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Steps for Preventing Toenail Loss

If you’re an avid runner or hiker, chances are your feet show it. Blisters, calluses and even blackened toenails that fall off are all common ailments. But most of the time, losing a toenail can be prevented with proper care and footwear.

The two primary causes of toenail loss, medically called “onychoptosis” (that’s Greek for “falling nail,” are fungus and trauma. In preparation for the upcoming flip flop season, the podiatrists at Central Massachusetts Podiatry offer the following tips for preventing both:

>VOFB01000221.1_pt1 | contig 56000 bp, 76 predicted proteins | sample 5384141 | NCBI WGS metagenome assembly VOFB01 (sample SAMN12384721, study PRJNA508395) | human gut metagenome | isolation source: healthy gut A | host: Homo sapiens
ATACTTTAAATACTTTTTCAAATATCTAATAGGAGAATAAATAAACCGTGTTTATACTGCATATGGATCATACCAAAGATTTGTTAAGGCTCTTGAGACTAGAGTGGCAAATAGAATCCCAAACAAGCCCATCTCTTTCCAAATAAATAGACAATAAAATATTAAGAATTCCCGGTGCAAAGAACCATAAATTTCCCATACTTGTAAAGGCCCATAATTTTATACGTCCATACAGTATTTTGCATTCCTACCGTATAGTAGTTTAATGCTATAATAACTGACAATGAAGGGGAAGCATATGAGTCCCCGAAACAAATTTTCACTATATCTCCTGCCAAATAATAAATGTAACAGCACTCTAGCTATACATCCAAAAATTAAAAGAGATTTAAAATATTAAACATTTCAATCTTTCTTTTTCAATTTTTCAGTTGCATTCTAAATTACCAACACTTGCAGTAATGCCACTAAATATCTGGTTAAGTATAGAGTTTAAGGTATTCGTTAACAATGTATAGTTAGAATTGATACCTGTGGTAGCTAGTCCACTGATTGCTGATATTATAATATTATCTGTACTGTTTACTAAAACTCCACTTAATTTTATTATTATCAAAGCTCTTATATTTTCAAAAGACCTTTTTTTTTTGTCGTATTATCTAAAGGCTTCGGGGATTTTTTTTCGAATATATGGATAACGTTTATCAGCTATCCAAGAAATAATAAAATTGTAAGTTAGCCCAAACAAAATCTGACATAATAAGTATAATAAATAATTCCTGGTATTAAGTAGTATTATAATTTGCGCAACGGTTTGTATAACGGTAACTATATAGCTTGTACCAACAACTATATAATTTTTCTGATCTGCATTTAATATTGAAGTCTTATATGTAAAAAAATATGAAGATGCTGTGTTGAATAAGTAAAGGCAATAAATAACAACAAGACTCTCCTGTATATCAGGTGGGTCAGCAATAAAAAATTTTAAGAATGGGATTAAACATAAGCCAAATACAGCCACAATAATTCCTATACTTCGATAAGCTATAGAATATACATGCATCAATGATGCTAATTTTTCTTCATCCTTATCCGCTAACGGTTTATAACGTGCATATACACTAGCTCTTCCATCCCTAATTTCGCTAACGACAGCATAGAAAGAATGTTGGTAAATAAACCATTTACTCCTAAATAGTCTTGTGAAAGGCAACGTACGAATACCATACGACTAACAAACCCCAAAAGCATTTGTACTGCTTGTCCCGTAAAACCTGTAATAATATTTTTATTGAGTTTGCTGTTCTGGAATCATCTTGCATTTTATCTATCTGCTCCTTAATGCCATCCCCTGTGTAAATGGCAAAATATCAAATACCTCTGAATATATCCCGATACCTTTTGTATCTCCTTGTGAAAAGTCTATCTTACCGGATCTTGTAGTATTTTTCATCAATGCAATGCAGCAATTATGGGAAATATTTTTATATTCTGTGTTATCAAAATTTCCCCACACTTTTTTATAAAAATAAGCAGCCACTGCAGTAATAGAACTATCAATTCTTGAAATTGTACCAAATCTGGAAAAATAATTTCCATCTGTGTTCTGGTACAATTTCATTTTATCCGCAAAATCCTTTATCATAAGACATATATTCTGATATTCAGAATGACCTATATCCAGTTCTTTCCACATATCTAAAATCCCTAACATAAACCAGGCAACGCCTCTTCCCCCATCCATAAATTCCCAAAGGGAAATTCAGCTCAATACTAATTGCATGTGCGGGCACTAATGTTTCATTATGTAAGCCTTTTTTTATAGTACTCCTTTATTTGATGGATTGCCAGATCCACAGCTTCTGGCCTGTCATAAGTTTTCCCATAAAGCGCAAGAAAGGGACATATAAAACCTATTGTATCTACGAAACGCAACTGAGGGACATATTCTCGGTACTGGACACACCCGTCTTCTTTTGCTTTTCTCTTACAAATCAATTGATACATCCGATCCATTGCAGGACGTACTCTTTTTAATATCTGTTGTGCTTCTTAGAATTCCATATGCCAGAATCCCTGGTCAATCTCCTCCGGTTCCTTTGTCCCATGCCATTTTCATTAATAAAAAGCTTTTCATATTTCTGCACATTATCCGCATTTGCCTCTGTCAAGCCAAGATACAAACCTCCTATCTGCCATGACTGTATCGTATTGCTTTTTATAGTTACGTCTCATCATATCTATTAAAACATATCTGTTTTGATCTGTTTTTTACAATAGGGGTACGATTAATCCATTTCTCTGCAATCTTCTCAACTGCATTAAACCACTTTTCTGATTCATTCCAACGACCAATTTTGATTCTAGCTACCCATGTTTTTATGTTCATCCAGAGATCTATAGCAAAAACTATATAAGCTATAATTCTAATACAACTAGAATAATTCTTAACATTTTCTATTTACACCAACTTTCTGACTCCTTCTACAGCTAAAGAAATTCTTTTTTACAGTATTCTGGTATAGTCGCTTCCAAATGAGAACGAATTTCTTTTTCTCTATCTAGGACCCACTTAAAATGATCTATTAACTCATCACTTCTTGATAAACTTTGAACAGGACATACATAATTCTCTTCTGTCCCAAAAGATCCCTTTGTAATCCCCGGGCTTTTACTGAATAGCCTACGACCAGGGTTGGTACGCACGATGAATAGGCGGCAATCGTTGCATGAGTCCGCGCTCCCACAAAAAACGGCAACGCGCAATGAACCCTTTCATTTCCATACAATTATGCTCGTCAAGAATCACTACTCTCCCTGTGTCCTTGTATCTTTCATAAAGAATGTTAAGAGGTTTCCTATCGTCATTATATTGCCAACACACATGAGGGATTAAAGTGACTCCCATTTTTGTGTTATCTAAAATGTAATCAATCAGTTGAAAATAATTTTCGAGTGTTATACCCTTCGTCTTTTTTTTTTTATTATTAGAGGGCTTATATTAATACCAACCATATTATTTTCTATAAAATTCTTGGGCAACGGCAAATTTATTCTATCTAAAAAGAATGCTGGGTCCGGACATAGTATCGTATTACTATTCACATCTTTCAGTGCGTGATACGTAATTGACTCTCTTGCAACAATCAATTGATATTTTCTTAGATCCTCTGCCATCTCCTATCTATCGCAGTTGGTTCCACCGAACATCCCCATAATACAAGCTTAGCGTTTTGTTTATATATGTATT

Avoid toe trauma

Stubbing your toe on a baseboard while blindly walking to the bathroom in the middle of the night may be part of life. But, the pounding your toes take while running or hiking can be largely prevented. Continual bumping of your toe forward against the inside of your shoes or boots is what leads to a blackened toenail. To avoid this:

Fending off fungus

To prevent foot fungus that can lead to losing a toenail, practice this tips:

Should your nail fall off on its own, or require removal due to trauma or fungus, with proper care at our office, in most cases, it will grow back within three to six months.

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All about flat feet

Flat feet are common to many patients and can cause pain and other concerns. Here is the information and replay from the recent webinar from the doctors at Central Massachusetts Podiatry.